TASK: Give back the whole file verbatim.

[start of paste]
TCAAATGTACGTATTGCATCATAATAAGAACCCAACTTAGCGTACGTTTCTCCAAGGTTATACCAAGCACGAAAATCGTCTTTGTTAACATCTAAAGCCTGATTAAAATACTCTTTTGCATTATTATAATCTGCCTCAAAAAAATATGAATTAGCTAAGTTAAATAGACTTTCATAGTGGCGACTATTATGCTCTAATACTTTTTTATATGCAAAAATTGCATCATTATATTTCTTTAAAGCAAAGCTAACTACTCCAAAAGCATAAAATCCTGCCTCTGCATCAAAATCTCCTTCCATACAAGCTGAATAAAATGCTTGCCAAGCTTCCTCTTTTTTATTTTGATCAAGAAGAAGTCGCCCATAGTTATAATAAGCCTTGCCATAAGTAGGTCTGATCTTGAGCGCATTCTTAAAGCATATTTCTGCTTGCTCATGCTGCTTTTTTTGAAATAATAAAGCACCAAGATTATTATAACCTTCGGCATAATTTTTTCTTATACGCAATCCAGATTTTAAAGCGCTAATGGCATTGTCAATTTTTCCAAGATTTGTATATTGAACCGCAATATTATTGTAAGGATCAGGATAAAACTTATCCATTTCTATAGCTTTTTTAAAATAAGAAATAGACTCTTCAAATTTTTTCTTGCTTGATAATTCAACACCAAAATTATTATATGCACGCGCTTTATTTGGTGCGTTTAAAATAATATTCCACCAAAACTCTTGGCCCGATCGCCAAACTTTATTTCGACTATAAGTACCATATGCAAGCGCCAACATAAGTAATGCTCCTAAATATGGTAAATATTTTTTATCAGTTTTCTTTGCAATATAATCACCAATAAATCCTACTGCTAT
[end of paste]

TCAAATGTACGTATTGCATCATAATAAGAACCCAACTTAGCGTACGTTTCTCCAAGGTTATACCAAGCACGAAAATCGTCTTTGTTAACATCTAAAGCCTGATTAAAATACTCTTTTGCATTATTATAATCTGCCTCAAAAAAATATGAATTAGCTAAGTTAAATAGACTTTCATAGTGGCGACTATTATGCTCTAATACTTTTTTATATGCAAAAATTGCATCATTATATTTCTTTAAAGCAAAGCTAACTACTCCAAAAGCATAAAATCCTGCCTCTGCATCAAAATCTCCTTCCATACAAGCTGAATAAAATGCTTGCCAAGCTTCCTCTTTTTTATTTTGATCAAGAAGAAGTCGCCCATAGTTATAATAAGCCTTGCCATAAGTAGGTCTGATCTTGAGCGCATTCTTAAAGCATATTTCTGCTTGCTCATGCTGCTTTTTTTGAAATAATAAAGCACCAAGATTATTATAACCTTCGGCATAATTTTTTCTTATACGCAATCCAGATTTTAAAGCGCTAATGGCATTGTCAATTTTTCCAAGATTTGTATATTGAACCGCAATATTATTGTAAGGATCAGGATAAAACTTATCCATTTCTATAGCTTTTTTAAAATAAGAAATAGACTCTTCAAATTTTTTCTTGCTTGATAATTCAACACCAAAATTATTATATGCACGCGCTTTATTTGGTGCGTTTAAAATAATATTCCACCAAAACTCTTGGCCCGATCGCCAAACTTTATTTCGACTATAAGTACCATATGCAAGCGCCAACATAAGTAATGCTCCTAAATATGGTAAATATTTTTTATCAGTTTTCTTTGCAATATAATCACCAATAAATCCTACTGCTAT